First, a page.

The oldest authentic document about Lahore was written anonymously in 982 A H and is called Hudud ul-'alam min al-mashriq ila al-maghrib|Hudud-i-Alam[10]. It was translated into English by Vladimir Fedorovich Minorsky and published in Lahore in 1927. In this document, Lahore is referred to as a small shahr (city) with "impressive temples, large markets and huge orchards." It refers to "two major markets around which dwellings exist," and it also mentions "the mud walls that enclose these two dwellings to make it one." The original document is currently held in the British Museum. [11]. Lahore was called by different names in history, and to date there is no evidence to suggest the actual time, when the city was made, some historians trace the history of the city as far as 4000 years ago.[12].

In 1799, all Sikh Misls joined into one to form a sovereign Sikh state ruled by Maharaja Ranjit Singh (Punjab) from the royal capital, Lahore[13].

Lahore enjoys a special position in the history of India's freedom-struggle. The 1929 Congress session was held at Lahore. In this Congress, the Declaration of the Independence of India was moved by Pandit Nehru and passed unanimously at midnight on 31 December 1929.[11] On this occasion, the contemporary tricolour of India (with a chakra at its centre) was hoisted as a national flag, and thousands of people saluted it.

Lahore Fort Prison was a place to detain revolutionary freedom fighters. Noted freedom fighter Jatin Das died in Lahore prison after fasting for 63 days in protest of British treatment of political prisoners. One of the greatest martyrs in the history of Indian independence, Shaheed Sardar Bhagat Singh along with his two comrades Sukhdev and Rajguru, was hanged in Lahore Jail.[14]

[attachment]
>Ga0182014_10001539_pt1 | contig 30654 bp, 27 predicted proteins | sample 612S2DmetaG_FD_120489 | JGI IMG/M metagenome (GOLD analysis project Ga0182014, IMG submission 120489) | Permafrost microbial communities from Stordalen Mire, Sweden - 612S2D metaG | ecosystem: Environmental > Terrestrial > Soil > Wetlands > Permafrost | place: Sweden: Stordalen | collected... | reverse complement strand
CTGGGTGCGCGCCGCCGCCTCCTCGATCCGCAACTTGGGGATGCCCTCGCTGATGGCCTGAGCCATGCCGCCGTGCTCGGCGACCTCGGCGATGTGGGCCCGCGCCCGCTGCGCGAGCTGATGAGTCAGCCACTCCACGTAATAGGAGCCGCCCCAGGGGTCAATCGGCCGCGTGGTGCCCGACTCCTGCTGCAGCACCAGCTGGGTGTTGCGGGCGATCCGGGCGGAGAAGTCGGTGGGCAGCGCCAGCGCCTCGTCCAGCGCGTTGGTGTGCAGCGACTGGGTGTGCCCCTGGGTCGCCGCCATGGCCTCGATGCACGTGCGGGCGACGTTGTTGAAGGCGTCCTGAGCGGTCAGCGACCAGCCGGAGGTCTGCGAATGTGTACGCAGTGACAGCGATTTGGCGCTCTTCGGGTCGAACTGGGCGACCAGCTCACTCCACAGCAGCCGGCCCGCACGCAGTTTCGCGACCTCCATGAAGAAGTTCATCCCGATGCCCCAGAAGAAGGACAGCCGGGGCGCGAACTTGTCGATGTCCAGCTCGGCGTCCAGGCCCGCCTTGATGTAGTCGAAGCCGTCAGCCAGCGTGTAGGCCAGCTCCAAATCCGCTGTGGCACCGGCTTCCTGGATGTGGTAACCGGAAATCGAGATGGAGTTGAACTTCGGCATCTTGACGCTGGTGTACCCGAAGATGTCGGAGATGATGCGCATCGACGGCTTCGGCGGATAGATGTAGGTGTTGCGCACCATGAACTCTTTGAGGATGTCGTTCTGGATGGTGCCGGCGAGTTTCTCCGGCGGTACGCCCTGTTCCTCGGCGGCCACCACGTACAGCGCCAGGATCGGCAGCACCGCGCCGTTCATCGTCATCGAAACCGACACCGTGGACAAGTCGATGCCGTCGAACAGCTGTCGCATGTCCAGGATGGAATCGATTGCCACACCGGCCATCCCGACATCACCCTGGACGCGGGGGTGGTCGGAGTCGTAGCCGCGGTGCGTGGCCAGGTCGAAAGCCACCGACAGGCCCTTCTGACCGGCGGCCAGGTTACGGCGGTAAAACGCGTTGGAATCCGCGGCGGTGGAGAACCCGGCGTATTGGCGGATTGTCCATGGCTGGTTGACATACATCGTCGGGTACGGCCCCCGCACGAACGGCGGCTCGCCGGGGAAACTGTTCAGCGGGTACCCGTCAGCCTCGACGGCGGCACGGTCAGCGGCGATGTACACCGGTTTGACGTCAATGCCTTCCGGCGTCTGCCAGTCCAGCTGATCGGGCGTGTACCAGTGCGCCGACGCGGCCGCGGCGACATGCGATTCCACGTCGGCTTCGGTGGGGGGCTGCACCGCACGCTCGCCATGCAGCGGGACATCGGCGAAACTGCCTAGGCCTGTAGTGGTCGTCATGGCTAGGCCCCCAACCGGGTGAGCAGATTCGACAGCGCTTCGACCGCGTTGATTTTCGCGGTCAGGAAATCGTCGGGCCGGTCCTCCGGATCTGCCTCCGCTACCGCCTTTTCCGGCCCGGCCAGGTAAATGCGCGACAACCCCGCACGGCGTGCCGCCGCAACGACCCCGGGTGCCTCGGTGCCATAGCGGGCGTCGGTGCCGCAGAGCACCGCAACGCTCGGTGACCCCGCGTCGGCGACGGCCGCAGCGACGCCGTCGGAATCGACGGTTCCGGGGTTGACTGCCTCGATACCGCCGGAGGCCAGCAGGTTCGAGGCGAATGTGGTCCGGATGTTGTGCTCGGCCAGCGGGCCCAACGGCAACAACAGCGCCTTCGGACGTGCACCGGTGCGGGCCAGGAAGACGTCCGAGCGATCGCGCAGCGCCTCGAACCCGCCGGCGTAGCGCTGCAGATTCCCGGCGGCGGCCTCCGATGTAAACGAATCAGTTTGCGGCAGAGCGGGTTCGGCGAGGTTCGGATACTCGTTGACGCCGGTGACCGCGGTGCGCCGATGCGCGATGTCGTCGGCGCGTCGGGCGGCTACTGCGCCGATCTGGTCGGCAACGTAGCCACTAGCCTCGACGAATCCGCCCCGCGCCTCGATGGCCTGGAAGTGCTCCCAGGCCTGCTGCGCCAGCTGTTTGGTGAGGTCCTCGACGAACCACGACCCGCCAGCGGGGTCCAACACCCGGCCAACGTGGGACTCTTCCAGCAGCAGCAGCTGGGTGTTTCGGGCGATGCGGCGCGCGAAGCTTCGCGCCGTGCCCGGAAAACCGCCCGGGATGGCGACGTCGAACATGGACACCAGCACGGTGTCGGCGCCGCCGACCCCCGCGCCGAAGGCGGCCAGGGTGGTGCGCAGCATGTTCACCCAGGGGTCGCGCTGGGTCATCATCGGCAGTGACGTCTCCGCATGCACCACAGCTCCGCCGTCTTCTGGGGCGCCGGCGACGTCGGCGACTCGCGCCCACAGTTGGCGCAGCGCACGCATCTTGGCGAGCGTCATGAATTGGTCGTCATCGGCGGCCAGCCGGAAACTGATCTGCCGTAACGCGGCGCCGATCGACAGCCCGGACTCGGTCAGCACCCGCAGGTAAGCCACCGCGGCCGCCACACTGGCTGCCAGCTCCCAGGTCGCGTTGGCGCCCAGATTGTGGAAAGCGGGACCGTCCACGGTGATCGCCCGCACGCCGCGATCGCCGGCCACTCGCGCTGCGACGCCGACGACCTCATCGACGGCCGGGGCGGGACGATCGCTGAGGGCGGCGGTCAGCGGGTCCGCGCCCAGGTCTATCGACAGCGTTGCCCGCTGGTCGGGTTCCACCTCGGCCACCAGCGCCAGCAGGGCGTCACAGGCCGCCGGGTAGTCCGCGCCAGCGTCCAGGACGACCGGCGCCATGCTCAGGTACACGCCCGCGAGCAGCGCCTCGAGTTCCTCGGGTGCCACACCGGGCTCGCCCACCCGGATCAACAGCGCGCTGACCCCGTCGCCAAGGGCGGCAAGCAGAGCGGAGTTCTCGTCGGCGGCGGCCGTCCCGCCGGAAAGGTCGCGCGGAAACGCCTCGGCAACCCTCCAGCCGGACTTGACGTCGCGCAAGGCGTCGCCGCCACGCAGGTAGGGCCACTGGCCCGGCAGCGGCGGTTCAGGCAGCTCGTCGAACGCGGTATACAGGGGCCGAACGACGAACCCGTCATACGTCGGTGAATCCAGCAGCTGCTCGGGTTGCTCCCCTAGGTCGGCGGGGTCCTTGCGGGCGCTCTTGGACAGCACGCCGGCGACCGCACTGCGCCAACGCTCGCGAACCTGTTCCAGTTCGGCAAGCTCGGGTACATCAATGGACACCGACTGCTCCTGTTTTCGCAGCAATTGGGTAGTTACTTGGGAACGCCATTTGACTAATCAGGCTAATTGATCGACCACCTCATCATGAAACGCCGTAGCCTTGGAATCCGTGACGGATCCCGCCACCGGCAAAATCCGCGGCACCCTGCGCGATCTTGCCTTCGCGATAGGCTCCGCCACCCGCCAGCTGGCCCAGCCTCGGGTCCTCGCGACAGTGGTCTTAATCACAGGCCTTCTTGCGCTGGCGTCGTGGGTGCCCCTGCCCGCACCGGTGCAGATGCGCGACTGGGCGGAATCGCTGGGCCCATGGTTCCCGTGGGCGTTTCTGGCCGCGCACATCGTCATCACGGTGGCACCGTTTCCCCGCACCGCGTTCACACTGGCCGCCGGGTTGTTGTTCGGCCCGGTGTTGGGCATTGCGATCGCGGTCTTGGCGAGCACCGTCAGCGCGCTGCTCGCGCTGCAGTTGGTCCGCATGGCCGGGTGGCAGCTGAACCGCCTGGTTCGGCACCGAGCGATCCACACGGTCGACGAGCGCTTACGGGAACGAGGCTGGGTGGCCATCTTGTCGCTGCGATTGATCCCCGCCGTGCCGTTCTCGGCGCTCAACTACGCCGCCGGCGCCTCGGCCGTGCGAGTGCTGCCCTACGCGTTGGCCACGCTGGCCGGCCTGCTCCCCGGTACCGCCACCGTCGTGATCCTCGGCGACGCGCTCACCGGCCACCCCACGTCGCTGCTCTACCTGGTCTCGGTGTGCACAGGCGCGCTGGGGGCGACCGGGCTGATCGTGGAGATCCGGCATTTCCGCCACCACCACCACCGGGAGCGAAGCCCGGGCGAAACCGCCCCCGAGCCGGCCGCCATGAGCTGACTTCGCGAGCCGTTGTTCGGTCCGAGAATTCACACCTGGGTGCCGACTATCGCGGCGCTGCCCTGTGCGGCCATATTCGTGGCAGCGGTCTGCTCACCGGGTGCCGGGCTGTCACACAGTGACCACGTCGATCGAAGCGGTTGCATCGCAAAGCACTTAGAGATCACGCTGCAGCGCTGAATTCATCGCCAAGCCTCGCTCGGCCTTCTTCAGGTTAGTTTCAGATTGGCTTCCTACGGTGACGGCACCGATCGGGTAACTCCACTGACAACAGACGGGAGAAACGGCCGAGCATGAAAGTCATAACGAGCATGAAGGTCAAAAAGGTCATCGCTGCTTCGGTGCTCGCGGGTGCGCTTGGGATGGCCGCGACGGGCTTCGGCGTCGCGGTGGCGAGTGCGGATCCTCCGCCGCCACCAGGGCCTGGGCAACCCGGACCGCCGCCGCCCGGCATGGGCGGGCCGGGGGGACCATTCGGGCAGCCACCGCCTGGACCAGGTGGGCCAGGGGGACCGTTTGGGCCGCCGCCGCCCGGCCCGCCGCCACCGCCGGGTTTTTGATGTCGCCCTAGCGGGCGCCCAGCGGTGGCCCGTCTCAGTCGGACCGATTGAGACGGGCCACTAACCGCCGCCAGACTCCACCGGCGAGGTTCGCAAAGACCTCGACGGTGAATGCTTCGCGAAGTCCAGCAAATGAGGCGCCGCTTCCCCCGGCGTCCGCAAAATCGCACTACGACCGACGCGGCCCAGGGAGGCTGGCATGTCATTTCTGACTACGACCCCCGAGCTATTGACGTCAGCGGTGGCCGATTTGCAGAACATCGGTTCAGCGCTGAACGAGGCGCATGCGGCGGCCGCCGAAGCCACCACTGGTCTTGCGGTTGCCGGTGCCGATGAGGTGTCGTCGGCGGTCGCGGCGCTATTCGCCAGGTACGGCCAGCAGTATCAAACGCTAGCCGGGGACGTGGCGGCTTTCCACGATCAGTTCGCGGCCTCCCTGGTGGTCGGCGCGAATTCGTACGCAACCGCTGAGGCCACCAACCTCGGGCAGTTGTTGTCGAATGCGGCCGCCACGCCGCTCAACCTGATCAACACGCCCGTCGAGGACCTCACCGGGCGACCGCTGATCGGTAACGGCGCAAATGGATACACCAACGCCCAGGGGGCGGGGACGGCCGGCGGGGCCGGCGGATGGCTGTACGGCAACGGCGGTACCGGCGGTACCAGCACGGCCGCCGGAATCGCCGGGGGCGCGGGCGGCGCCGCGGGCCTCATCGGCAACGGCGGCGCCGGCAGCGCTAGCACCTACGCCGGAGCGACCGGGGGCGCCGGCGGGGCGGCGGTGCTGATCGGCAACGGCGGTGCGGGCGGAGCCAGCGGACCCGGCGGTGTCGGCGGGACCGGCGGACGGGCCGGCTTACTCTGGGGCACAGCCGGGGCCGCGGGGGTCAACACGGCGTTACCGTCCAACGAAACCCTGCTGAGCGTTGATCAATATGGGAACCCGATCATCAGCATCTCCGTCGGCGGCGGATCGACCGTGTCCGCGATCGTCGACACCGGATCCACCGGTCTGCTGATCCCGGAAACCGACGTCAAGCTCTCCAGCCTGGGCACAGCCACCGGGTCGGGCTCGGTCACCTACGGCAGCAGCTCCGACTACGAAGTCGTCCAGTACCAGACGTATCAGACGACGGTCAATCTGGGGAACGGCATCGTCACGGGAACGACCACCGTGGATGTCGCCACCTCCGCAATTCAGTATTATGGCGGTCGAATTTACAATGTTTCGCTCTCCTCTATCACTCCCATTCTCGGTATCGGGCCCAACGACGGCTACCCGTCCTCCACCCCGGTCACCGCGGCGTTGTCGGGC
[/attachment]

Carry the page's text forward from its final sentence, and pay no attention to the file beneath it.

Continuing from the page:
The most important session of the All India Muslim League, later the Pakistan Muslim League, the political party fighting for Indian independence and the creation of Pakistan, was held in Lahore in 1940. Muslims under the leadership of Quaid-e-Azam demanded a separate homeland for Muslims of India in a document known as the Pakistan Resolution or the Lahore Resolution. During this session, Muhammad Ali Jinnah, leader of the League, publicly proposed the Two Nation Theory for the first time.

Lahore is regarded as the heart of Pakistan and was known as the Paris of the East before the riots of 1947. Among all cities of India, Lahore suffered the greatest loss due to the Partition of Punjab in 1947.

At independence, Lahore was made capital of Punjab province in the new state of Pakistan.

Jat clans in Lahore District

According to 1911 census, the following were the principal Muslim Jat clans in Lahore District[15]:

Aulakh (357), Awan (3,433), Bhatti (2,042), Bajwa (492), Bhullar (1,373), Buttar (198), Bath (340), Chauhan (393), Cheema (603), Chhina (742), Chander (1,221), Chahal (561), Deo (111), Dhillon (1,706), Dhariwal (752), Gill (2,381), Goraya (480), Ghumman (403), Gondal (1,080), Heer (376), Hanjra (836), Johiya (649), Khera (107), Kharal (2,064), Khokhar (2,708), Maan (637), Malhi (154), Pannun (7), Randhawa (162), Sidhu (1,022), Sandhu (9,965), Sarai (351), Sekhon (155), Sansi (522), Sial (1,373), Samra(45), Tarar (170), Uppal (87), Virk (1,375) and, Waraich (357)

Jats and Lahore